NEW YORK—Responding to a request from Sen. Charles Schumer and Rep. Nydia Velazquez, the National Transportation Safety Board (NTSB) has agreed to complete a thorough investigation of the entire discount tour bus industry.
“It’s been over three weeks since the deadly bus crash in the Bronx,” Schumer said, referring to the World Wide Tours bus crash on I-95 on March 12, in which 15 passengers died.
“It was a terrible tragedy for the families and for New York, but these passengers did not have to die in vain,” he said. “A full and comprehensive review of the industry and the safety regulations governing it will no doubt lead to greater safety standards for the thousands of passengers who use these buses every week.”
The fact that NTSB, the agency with a primary focus on safety, has agreed to conduct the investigation, along with reviewing the I-95 incident immediately following the deadly crash, proves that there is a serious problem with the safety of these tour buses, asserted the senator.
“While many tour bus companies are very safe, some companies are infamous for lax safety standards [and] a general disregard for safety of their passengers; it seems quite obvious that they push the drivers to meet quotas—to push, push, push—so the drivers are tired and rushing, and that’s why we’ve seen a rash of accidents,” Schumer said.
The senator said that in the weeks that followed the I-95 investigation, more evidence of low-cost carriers cutting corners on safety to save money has surfaced.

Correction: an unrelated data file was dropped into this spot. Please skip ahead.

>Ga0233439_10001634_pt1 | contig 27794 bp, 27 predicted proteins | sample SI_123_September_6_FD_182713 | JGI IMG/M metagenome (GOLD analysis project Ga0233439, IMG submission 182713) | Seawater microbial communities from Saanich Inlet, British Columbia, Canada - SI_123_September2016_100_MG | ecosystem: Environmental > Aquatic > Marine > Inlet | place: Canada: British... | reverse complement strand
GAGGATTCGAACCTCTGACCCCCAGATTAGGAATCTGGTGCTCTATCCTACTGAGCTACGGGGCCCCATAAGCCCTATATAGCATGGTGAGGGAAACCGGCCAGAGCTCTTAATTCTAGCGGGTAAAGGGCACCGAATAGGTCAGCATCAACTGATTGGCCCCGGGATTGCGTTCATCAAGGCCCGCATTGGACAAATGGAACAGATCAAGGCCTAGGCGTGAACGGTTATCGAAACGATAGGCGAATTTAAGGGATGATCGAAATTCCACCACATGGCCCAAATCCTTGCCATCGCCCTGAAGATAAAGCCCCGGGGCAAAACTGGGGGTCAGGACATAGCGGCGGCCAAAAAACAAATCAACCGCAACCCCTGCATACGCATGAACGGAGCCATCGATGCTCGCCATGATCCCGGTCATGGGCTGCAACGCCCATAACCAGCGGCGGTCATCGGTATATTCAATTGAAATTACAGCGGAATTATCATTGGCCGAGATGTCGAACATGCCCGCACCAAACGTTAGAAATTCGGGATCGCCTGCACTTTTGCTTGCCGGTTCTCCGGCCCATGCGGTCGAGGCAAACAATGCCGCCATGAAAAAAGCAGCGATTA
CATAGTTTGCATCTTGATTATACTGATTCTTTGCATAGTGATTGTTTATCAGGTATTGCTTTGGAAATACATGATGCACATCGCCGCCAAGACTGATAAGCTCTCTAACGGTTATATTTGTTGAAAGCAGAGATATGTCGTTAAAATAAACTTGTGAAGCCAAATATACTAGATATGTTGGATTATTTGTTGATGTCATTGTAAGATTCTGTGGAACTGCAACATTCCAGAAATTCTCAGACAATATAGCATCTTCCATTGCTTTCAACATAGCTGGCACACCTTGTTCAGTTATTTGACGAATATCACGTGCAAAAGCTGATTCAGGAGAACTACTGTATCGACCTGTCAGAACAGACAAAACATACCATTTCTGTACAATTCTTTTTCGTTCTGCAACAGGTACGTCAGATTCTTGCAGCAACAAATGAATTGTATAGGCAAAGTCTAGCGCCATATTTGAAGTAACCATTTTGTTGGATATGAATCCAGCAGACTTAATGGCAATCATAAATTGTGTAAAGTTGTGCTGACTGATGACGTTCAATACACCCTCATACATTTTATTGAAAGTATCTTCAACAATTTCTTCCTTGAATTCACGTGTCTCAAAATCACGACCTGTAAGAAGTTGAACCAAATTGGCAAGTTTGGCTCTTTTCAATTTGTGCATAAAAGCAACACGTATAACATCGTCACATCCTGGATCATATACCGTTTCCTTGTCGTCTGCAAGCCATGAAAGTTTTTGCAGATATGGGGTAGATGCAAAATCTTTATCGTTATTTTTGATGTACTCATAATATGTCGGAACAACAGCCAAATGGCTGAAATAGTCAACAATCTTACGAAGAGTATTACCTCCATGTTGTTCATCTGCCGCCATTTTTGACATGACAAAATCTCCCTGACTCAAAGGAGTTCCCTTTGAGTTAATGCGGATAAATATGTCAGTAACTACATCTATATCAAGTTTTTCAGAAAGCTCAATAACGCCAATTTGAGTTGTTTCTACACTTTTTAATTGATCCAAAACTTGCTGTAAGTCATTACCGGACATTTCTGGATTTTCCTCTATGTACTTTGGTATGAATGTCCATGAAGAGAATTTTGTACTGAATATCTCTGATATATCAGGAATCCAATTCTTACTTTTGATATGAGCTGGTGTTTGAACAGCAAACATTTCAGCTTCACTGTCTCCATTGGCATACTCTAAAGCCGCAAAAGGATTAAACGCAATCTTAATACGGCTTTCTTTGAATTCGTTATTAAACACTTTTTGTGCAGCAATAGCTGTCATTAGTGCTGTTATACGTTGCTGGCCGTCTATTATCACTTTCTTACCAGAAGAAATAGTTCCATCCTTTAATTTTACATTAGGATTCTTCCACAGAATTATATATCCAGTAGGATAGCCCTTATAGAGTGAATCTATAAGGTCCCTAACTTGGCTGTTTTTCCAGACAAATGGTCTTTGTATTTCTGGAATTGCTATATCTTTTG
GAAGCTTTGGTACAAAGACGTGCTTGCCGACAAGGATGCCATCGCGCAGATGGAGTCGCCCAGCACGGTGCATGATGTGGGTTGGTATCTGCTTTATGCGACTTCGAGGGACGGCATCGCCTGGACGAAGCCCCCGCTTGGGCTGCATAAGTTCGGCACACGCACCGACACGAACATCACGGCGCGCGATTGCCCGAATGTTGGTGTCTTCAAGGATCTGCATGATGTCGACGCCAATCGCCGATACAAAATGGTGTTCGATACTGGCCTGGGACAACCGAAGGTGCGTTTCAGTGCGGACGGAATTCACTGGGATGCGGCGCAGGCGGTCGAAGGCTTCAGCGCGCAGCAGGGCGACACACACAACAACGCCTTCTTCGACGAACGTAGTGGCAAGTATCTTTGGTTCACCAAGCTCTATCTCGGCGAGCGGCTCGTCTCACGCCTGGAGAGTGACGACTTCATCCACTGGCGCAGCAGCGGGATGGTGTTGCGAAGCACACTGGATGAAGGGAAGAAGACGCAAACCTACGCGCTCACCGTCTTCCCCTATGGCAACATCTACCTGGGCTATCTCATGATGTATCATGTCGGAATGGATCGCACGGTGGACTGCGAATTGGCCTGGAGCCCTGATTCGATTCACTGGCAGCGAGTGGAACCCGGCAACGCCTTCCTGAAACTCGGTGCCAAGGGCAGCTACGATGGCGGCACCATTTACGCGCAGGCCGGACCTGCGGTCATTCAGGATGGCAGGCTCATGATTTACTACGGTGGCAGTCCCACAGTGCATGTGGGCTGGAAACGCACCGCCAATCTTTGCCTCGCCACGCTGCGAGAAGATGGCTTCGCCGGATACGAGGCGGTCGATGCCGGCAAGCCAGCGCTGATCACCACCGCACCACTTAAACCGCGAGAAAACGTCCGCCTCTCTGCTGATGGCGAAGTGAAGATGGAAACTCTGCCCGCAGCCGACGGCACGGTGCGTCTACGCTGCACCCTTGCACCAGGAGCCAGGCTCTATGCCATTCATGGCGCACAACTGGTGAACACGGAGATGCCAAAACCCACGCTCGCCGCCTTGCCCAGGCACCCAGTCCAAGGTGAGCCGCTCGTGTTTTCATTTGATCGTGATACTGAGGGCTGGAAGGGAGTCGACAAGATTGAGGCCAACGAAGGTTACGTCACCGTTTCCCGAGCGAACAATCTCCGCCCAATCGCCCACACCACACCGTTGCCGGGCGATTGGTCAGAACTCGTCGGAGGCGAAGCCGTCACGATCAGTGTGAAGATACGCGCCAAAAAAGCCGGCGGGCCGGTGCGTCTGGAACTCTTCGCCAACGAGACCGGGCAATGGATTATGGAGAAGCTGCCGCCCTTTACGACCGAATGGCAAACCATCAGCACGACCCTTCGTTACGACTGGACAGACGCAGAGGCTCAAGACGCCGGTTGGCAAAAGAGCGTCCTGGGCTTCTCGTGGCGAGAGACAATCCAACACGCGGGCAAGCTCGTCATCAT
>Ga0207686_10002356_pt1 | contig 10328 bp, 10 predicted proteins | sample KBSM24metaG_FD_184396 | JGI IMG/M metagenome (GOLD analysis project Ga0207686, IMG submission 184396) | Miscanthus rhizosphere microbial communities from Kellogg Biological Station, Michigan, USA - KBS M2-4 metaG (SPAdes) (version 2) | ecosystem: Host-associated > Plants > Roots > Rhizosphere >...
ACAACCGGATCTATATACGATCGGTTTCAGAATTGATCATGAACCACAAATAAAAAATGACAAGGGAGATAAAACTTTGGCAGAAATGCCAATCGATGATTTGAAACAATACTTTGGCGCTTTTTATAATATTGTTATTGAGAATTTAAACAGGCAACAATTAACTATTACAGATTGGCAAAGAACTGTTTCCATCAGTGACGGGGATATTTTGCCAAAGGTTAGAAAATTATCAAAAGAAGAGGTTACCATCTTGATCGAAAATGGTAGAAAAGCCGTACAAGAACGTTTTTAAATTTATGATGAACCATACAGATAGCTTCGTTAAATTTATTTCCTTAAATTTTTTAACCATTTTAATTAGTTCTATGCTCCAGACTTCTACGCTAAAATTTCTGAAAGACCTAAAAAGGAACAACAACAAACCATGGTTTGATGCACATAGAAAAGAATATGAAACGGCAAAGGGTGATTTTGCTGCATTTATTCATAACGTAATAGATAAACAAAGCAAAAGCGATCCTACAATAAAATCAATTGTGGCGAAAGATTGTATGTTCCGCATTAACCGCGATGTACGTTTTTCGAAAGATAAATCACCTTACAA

“On top of [the recent accidents], in a sting operation conducted by the New York State Department of Transportation, half of all tour buses inspected had to be pulled off the road for violating laws,” Schumer noted.
Instead of focusing on one company or incident, the NTSB will examine the Federal Motor Carrier Safety Administration’s (FMCSA) regulations and their overall effectiveness, and review both regulatory and operational industry factors.
“The NTSB has agreed to look at every aspect of safety—the buses, the drivers, the routes, the schedule”—to ensure that “these tour buses are made safe once and for all,” Schumer said.
The review is expected to be completed in six months. The NTSB will then propose a list of changes, some of which may be put in effect by the Department of Transportation immediately. According to Schumer, changes that need legislation will have his and Velazquez’s backing.
“With this investigation, we will finally be able to crack down on those companies that willingly put their passengers’ lives at risk,” said the senator.
The NTSB did a similar review of airlines in 2009, after a plane crash in Buffalo. The Federal Aviation Administration did not thoroughly regulate the airline industry, said Schumer, and NTSB's investigation led to a series of changes in flight regulation, including stronger rules on pilot fatigue and increased safety training.
“The recent tragic accidents have underscored the need to improve motor coach safety, especially among discount carriers. By ensuring NTSB thoroughly reviews how this industry is regulated, we can keep passengers safe, while restoring consumers’ confidence in this type of travel,” said Velazquez.